The Church in America has struggled with the notion of Christian activism over the years. Usually such activism is associated with the “Religious Right” but there are groups that would not consider themselves part of that “Religious Right” that engage in activism as well. Is the Church to be involved with activism? Are Christians to be involved in activism? This is the subject of Appendix E in The Doctrine of the Christian Life by John Frame.
Frame begins with mentioning the book What If Jesus Had Never Been Born? by D. James Kennedy and Jerry Newcombe. There they remind people of the great influence of Christians on Western culture. Christians have been instrumental in education (founding many of our colleges), health care (founding many of our hospitals), political freedom, literacy (the original reason for Sunday School) as well as the arts and more.
“Without Jesus, without the gospel, without the influence of his people, all these areas of culture would be vastly different and very much worse.”
The efforts and influence of Christians have not lead to a perfect society. They have lead to a clearly better society in many instances (note I didn’t say all). Here in America, as a result of the Fundamentalist movement, large portions of the Church retreated from social action. Ironically, it was often the more liberal branches of Christianity that lobbied for things like Prohibition which would typically be associated with Fundamentalists today.
The reasons for such a retreat can often be theological. Some use their eschatalogical views as justification for retreat. Some want to be unspoiled by the world in a misapplication of James 1:27. Ironically that verse would also seem to encourage social action on the behalf of widows and orphans. Much of the Scripture does advocate help for the poor and helpless. Those who are justified by Christ’s righteousness are not to retreat from a world in trouble. We bring the gospel, and we bring transformed hearts that care for others.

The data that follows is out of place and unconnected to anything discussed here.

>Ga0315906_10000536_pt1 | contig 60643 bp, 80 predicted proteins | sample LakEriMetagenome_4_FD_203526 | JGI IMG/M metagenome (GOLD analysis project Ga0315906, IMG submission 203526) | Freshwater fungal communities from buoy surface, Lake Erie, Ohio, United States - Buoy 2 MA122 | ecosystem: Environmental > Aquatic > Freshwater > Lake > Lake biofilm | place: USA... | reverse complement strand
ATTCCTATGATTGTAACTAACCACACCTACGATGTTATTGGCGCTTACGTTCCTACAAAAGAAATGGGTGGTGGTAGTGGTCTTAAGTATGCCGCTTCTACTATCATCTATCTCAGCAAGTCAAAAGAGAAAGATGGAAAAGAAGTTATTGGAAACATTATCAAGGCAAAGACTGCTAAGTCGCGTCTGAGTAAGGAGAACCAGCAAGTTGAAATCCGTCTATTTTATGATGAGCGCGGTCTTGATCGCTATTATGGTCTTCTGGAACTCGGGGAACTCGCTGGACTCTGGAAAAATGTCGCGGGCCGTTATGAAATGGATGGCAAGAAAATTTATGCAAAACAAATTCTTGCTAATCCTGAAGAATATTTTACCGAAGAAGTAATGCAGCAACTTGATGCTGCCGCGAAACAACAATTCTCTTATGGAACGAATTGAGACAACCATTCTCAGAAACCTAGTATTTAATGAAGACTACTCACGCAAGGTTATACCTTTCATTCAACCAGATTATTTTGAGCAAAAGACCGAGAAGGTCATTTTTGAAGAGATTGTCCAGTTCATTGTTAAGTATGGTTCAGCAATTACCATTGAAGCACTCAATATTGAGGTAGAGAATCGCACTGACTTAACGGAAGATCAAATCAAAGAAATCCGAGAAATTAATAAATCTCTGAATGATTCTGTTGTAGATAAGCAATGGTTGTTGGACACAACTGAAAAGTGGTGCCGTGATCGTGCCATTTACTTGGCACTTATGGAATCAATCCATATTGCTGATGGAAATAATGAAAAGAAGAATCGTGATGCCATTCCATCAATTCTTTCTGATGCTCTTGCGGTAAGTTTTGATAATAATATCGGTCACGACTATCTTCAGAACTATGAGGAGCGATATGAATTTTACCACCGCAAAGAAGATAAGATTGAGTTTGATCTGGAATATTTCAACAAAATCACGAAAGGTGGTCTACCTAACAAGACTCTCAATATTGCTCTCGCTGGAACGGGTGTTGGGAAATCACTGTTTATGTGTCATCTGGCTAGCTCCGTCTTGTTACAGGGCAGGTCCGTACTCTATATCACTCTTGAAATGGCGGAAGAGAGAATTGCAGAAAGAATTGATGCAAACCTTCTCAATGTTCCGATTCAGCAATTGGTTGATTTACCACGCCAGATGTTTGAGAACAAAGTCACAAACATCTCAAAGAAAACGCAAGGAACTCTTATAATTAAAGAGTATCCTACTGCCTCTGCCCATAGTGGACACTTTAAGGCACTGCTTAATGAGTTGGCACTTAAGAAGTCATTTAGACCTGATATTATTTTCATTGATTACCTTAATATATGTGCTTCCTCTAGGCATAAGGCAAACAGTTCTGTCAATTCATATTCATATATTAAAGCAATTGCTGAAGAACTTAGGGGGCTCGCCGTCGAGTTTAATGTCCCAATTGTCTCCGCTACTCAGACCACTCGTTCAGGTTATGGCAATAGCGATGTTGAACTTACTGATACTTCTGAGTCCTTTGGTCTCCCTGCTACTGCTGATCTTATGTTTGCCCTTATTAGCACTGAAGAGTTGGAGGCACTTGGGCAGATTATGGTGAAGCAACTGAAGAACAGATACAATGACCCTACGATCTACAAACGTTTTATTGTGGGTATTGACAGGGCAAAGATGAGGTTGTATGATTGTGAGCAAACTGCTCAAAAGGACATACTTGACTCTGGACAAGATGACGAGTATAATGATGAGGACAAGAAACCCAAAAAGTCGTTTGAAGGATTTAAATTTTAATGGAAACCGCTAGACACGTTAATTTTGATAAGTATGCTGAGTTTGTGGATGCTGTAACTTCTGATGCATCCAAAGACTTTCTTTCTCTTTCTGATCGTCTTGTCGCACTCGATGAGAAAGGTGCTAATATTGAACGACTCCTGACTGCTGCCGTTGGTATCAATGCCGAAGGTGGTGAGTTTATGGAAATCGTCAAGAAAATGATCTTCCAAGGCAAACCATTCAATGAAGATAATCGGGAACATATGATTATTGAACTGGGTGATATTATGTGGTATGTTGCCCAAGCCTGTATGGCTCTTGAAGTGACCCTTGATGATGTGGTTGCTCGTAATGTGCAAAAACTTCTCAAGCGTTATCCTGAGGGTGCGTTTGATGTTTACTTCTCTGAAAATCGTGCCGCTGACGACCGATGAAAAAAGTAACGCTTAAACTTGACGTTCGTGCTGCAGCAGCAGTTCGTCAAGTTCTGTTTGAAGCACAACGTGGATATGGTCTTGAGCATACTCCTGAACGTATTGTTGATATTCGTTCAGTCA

“They take their faith into every sphere of life, including the workplace, politics, economics, education and the arts. And in all these realms they seek to glorify God.”
Frame notes that the Scriptures don’t focus on improving society. The focus was love for those within the Body of Christ. Yet, we are told to do good to those outside the family of faith too. We must keep in mind that the early church had no power to affect “the politics and culture of the Roman Empire.” But they did care for the “least of this” by helping the sick, taking in the abandoned children and elderly among other things.
Frame then delves briefly into a newer movement that seems to call many Christians to retreat from activism (this is the heart of his article). It is a form of Luther’s (following Augustine) “two kingdoms” theology. The proponents of this view would not be considered Fundamentalists, but confessional Lutherans, Presbyterians and Reformed Christians. They focus on the Church as a “community of Word and sacrament” which it is. This focus, in their view, means that they Church is not to influence the society around it. Frame focuses on an article from his former colleague Michael Horton in Christianity Today from 2006.